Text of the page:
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Lillie and Chester Burnett, 1969

1969 Sandy G. Schoenfeld

Lillie Burnett and Mark Hoffman at A Tribute to Howlin' Wolf,
Chicago Blues Festival, June 10, 2000 (Wolf's 90th birthday)
Picture 2000 by Mark Hoffman

R.I.P. Lillie Burnett
August 12, 1925 May 11, 2001

Howlin’ Wolf’s widow, Lillie Burnett, passed away on Friday, May 11, 2001, ending one of the great love stories in blues history. Born Lillian Handley in Livingston, Alabama on August 12, 1925, Lillie moved in 1950 to Chicago, where she worked in the dietary department of a hospital. One evening in 1957, her brother and a cousin convinced her to accompany them to Sylvio’s nightclub to hear Wolf. He noticed her, introduced himself, talked with her, and offered to drive her home. Her brother and cousin followed in their car to make sure Wolf’s intentions were honorable. Wolf asked for her phone number, but she gave him the wrong one because she didn’t want to get involved with a bluesman, figured Wolf had lots of girlfriends already, and thought her mother would disapprove. Wolf ran into her several times in the following months and pursued a relationship until she relented. Years later she said, “I'm so happy I did!”

Wolf and Lillie lived together for six years before they married in March, 1964, and from all indications, though both Lillie and Wolf had been married at least once before, Lillie was the great love of his life. In an interview in 1968, Wolf said, “She was a flower the first day I seen her, and as far as I’m concerned, she’s a flower now.” Lillie provided a traditional home life and managed the couple’s finances wisely. She also encouraged him to go to night school to learn to read and write. “I married him to help him, because that’s what he needed,” she said. Wolf told Lillie, “I saw good in you the first night I laid eyes on you.” He also told her, “I wished I had had you the first day I ever howled.”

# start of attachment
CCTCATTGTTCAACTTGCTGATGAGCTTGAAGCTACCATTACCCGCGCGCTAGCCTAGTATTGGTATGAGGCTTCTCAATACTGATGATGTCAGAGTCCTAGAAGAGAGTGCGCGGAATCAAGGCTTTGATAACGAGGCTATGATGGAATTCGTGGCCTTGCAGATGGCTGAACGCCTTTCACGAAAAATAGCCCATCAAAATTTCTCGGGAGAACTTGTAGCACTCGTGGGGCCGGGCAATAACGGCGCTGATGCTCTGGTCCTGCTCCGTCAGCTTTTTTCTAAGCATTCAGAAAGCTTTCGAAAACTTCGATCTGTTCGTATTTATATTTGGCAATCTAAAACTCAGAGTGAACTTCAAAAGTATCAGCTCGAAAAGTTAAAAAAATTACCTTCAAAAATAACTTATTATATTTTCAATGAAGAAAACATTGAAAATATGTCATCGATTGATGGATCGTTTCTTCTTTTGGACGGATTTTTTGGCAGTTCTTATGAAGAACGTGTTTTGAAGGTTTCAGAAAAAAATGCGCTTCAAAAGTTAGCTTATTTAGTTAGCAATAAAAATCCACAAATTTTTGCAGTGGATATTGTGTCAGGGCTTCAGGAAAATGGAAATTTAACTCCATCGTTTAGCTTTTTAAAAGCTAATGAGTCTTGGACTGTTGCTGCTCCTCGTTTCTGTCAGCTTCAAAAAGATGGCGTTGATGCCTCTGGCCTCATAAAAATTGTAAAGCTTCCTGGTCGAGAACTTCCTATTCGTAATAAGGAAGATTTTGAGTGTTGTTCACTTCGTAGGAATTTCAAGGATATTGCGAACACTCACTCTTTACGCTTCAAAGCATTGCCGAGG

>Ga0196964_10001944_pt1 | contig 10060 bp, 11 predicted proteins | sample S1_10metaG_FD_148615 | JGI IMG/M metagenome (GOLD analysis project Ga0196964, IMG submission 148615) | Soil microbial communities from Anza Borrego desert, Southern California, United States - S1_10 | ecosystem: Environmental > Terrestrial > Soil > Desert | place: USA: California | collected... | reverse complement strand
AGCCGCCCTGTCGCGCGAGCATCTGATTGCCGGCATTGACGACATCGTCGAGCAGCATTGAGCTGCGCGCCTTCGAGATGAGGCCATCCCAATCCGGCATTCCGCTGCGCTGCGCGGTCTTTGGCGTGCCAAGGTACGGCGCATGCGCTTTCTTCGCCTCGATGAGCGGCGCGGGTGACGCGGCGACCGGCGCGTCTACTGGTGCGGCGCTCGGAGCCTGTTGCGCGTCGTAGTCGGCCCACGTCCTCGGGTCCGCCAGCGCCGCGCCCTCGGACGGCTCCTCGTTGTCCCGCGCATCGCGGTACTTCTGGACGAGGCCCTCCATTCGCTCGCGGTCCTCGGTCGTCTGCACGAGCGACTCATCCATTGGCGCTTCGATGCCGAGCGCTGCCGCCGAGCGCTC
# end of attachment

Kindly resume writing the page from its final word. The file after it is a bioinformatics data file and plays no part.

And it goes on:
When Wolf developed kidney problems after a car accident, she learned to run a dialysis machine for him at home, and she and his bandleader, Eddie Shaw, arranged Wolf’s performance schedule so he could be near a VA hospital for dialysis while on the road. After Wolf died in January 1976. Lillie was one of the most active widows of any bluesman, appearing at festivals and events across the country. She helped induct Wolf into the Rock ’n Roll Hall of Fame in 1992, unveiled a U.S. postage stamp of him in 1994, unveiled a statue of him at his home town of West Point, MS, in 1997, and presided at a tribute to him on his 90th birthday at the Chicago Blues Festival in 2000.

Lillie said, “He was a kind, loving person to me. You had to know him to understand him, that’s for sure. If he liked you, he liked you. And if he didn’t he’d tell you just looking you dead in your eyes. That’s the kind of guy he was.” Lillie was the kind of gal who was strong and gentle enough to make Wolf's life complete. May she rest in peace.

Wolf and Lillie's gravestone
Lillie rests next to Wolf at

Hillside Cemetary, Hines, Illinois.